This volume uses the travels of Roman governors to explore how authority was defined in and by the public places of Greek cities.

By demonstrating that the places where imperial officials and local notables met were integral to the strategies by which they communicated with one another, Greek Cities and Roman Governors sheds new light on the significance of civic space in the Roman provinces. It also presents a fresh perspective on the monumental cityscapes of Roman Asia Minor, epicenter of the greatest building boom in classical history.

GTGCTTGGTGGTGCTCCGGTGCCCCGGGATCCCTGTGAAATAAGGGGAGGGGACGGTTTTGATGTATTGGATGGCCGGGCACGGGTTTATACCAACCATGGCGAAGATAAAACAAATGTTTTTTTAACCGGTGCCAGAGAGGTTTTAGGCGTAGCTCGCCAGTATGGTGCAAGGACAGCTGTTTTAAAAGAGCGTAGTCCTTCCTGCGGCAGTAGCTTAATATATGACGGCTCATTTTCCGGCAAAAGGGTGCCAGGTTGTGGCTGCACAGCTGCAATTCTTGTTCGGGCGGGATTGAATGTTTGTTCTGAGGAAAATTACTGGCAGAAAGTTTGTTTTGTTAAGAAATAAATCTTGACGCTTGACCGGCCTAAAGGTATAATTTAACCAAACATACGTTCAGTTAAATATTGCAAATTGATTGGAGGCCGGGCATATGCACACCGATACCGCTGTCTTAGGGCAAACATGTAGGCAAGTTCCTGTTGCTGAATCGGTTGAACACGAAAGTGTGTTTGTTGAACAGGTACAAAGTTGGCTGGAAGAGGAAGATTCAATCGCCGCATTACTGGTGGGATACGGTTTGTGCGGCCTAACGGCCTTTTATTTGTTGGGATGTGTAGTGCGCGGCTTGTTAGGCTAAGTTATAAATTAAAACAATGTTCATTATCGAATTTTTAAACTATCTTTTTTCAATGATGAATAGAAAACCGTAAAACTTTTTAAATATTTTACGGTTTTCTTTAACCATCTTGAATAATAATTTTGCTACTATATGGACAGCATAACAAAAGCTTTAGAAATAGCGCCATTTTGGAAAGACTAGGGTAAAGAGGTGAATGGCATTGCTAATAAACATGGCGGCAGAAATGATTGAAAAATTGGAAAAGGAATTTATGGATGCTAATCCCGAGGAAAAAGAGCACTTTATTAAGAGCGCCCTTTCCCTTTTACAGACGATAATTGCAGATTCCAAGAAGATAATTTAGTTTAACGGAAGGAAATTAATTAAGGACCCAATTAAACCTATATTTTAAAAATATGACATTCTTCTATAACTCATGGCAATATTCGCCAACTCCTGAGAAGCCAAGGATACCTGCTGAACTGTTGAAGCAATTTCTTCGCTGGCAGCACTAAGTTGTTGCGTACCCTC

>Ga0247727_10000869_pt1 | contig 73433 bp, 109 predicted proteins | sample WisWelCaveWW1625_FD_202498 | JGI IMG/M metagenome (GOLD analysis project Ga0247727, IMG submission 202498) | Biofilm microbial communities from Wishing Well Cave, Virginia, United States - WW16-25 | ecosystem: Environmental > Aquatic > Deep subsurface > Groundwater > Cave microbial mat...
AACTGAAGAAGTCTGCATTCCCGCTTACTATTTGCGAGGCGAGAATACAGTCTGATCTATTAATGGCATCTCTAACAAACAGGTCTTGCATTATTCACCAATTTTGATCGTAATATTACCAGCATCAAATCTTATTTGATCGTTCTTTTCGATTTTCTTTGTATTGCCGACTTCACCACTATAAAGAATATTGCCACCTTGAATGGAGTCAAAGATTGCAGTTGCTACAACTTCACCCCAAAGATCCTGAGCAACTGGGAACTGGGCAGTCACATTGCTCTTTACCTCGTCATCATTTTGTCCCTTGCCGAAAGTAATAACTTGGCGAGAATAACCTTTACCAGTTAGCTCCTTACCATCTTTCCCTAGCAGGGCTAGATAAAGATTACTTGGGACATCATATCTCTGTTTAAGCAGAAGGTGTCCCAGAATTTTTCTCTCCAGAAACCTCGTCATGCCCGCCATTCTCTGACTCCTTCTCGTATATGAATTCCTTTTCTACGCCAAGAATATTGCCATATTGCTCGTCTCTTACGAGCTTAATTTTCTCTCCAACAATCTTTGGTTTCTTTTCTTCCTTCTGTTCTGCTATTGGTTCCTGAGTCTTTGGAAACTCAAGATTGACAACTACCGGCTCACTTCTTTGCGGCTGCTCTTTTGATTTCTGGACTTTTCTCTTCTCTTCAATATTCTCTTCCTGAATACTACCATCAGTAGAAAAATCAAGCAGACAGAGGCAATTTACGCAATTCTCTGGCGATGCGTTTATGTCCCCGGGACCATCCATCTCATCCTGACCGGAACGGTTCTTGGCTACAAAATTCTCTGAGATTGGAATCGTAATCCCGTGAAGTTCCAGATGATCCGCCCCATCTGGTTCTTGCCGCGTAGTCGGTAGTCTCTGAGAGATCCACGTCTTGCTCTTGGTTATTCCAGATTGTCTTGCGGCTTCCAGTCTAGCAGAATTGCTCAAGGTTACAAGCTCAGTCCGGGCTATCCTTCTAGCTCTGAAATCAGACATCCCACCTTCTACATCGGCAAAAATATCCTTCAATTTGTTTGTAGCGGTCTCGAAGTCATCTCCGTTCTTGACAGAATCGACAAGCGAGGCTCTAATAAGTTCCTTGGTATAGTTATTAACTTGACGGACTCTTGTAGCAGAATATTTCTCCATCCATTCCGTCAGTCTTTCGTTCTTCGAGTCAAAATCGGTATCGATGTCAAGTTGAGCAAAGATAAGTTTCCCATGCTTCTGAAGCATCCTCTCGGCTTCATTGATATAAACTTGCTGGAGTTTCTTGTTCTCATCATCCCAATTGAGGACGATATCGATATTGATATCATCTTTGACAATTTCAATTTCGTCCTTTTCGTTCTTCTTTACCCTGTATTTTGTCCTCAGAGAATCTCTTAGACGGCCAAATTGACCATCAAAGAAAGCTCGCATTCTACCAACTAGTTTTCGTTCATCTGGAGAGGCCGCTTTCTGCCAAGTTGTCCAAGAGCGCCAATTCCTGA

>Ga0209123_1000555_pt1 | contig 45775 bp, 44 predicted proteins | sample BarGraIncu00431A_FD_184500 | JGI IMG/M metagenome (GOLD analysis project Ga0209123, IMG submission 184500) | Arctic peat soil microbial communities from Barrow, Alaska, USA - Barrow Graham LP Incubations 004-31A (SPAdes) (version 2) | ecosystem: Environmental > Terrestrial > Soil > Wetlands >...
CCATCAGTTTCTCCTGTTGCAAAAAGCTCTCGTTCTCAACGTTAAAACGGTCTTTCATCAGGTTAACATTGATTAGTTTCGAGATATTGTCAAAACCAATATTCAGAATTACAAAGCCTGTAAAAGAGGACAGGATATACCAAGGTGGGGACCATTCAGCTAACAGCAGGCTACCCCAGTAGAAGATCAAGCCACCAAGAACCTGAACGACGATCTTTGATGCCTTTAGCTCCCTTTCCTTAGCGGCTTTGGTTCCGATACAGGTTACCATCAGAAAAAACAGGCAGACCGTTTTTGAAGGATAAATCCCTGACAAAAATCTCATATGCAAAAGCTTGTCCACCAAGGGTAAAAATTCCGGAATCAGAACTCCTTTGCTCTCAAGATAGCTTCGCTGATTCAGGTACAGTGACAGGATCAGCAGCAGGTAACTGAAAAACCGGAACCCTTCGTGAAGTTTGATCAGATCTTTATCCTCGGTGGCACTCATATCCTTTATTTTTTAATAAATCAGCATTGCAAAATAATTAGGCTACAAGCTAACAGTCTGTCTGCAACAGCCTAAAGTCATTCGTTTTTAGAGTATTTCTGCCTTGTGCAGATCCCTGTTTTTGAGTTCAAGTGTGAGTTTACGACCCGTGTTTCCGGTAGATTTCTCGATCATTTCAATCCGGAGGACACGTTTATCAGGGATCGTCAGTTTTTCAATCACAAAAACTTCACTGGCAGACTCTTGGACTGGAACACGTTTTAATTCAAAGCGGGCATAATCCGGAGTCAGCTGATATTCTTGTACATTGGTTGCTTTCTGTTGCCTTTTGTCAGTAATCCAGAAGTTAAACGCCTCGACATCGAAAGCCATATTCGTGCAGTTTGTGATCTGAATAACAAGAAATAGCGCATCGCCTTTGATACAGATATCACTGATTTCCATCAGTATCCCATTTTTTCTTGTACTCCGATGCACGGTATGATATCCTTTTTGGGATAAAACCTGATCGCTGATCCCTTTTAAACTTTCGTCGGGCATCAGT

Though of special interest to scholars and students of Roman Asia Minor, Greek Cities and Roman Governors offers broad insights into Roman imperialism and the ancient city.

chapter |3 pages


chapter 1|21 pages

The city

chapter 2|16 pages

The governor

chapter 3|32 pages


chapter 4|24 pages

The assizes

chapter 5|22 pages

A festival at Ephesus

chapter |2 pages